Appellate Practice

3rd Circuit Tells Prosecutors to Cut Brief After ‘Moby-Dick’ Objection


A federal appeals court has ordered prosecutors challenging the fraud sentence for a Pennsylvania politician to slash their brief by about 20 percent.

The 3rd U.S. Circuit Court of Appeals ordered the shorter brief, despite prosecutors’ objections that they needed the extra pages “to thoroughly describe the numerous sentencing errors committed in these proceedings,” the Legal Intelligencer reports.

The government’s original brief came in at 53,000 words and 281 pages, although court rules usually limit the opening brief to 14,000 words, the story says. Prosecutors are challenging a 55-month prison sentence for former Pennsylvania state Sen. Vincent Fumo, convicted of fraud and obstruction of justice for misusing funds from a charity and using Senate staffers for personal and campaign work. The brief also challenged the one-year sentence for Fumo aide Ruth Arnao.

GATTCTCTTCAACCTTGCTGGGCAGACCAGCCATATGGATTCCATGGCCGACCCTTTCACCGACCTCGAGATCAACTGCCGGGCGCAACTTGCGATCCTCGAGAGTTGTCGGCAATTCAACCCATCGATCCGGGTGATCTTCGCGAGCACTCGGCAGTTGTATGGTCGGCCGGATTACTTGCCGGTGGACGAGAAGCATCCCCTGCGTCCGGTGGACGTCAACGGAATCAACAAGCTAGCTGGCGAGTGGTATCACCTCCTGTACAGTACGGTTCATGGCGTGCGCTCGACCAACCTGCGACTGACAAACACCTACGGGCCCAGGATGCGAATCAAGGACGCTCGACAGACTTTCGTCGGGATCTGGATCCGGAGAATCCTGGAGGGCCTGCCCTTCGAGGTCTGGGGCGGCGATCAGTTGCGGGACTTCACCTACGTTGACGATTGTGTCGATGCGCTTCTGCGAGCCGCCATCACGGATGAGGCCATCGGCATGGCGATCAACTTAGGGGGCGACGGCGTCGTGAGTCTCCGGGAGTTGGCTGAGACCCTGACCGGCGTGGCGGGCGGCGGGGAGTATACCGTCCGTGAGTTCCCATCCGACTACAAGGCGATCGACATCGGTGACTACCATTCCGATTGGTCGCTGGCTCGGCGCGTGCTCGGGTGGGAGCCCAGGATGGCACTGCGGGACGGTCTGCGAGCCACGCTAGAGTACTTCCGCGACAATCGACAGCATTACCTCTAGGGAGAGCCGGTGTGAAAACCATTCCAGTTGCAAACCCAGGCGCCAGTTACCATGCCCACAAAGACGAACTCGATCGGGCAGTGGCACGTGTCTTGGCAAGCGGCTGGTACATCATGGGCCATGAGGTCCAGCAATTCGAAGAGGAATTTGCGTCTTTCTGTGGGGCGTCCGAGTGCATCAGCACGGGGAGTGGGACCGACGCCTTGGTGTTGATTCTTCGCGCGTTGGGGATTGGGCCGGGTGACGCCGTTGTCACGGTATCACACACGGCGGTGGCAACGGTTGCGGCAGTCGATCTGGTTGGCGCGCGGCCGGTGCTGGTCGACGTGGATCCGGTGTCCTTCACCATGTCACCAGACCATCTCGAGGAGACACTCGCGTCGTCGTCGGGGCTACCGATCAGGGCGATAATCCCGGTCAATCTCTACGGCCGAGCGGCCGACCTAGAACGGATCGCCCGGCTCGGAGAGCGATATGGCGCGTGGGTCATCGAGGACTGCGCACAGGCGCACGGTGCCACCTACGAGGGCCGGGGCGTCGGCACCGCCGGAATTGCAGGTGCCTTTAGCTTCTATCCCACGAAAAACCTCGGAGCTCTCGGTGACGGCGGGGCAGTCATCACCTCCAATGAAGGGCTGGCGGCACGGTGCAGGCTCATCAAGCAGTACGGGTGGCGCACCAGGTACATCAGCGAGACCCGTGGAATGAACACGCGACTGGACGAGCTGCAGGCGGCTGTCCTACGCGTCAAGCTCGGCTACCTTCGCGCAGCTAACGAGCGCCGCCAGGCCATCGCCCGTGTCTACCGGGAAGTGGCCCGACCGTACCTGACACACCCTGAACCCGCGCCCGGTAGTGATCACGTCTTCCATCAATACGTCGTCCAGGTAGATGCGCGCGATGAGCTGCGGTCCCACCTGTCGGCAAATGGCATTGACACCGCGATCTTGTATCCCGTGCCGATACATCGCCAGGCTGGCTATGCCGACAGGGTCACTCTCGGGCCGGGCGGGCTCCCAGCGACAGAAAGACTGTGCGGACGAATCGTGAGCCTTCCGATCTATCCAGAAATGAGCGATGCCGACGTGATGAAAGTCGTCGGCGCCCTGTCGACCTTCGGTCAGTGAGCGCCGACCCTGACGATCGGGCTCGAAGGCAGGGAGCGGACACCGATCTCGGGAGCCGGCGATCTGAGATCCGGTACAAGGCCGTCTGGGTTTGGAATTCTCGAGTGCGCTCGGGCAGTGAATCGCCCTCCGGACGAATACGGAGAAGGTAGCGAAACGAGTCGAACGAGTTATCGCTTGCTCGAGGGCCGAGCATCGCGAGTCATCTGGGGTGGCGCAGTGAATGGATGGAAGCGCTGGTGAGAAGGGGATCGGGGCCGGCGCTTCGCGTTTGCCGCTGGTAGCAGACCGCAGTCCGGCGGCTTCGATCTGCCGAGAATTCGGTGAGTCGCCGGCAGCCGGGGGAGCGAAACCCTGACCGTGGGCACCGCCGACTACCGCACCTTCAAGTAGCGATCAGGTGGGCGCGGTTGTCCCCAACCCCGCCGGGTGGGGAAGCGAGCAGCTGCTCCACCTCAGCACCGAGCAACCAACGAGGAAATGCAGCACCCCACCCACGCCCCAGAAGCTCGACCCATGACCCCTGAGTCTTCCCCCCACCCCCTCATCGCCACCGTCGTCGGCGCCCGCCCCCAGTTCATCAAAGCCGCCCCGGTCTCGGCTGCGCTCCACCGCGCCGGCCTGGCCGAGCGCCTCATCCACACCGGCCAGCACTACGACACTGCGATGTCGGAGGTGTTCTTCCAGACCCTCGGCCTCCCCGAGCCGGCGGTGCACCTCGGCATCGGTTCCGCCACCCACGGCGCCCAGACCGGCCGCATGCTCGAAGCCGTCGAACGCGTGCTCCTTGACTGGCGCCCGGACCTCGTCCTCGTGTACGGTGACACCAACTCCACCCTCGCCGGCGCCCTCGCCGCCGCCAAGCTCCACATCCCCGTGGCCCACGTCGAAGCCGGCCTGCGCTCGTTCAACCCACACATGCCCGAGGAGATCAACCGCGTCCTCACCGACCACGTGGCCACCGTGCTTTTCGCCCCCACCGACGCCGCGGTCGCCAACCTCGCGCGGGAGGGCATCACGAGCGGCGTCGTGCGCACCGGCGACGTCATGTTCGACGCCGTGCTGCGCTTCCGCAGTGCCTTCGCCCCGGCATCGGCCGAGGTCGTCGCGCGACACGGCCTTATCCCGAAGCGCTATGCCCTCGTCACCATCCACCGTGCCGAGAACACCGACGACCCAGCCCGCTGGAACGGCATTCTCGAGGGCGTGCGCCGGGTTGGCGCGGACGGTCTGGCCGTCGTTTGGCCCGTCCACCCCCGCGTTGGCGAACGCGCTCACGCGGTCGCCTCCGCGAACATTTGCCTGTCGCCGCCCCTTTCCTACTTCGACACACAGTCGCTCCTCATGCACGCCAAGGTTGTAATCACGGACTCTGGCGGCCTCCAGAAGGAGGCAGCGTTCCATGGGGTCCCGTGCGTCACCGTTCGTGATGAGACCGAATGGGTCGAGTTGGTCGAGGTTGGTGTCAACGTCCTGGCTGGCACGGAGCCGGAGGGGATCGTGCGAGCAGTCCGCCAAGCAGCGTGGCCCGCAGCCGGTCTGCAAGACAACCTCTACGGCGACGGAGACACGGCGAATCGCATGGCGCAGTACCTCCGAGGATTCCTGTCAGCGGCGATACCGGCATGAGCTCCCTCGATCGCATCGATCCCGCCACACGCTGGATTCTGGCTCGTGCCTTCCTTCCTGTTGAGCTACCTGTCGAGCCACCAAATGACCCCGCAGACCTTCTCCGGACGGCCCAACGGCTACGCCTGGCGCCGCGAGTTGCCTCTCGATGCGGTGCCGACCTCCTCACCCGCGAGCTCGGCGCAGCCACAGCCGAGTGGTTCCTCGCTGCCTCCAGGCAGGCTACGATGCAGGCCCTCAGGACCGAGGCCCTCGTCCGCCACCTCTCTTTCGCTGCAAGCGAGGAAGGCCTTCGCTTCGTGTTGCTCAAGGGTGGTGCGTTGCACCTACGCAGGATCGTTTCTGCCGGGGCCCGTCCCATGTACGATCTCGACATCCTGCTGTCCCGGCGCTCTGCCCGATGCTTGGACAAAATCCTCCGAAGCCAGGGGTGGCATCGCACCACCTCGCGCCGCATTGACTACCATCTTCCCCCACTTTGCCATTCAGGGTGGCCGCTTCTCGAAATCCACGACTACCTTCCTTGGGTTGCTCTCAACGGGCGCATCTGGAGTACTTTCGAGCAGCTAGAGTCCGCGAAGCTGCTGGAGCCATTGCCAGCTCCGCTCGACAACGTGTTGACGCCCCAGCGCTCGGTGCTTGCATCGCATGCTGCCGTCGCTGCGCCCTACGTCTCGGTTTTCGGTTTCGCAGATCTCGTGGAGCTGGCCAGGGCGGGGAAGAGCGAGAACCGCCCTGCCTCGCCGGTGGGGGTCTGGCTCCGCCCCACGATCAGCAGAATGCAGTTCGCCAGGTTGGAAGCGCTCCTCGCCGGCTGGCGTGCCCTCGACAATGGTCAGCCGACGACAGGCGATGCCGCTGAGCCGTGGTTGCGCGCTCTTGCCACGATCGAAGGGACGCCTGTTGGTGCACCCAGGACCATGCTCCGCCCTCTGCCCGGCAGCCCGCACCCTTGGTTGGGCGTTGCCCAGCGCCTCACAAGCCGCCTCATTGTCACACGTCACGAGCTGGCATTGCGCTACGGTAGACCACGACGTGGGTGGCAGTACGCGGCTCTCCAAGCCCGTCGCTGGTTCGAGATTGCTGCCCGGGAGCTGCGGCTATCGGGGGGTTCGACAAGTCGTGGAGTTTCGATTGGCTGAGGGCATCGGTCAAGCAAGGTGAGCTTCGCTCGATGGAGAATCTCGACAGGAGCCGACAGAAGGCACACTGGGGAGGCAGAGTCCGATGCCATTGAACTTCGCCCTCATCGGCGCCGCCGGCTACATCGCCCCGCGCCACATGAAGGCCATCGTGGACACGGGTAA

Lawyers for the defendants sought the shorter brief, the Legal Intelligencer wrote in a prior story. “If briefing were to continue at this pace with briefs of proportionate length filed by all parties, the court will be faced with nearly 1,500 pages of briefs totaling almost 300,000 words—a sum nearly half again as long as Moby-Dick,” they wrote.

Previous:
Researchers Who Studied Newly Hired Law Profs Found 52 Liberals, 8 Conservatives

Next:
Summer Associate Hiring Plummets 44%, Survey Shows


We welcome your comments, but please adhere to our comment policy. Flag comment for moderator.

Commenting is not available in this channel entry.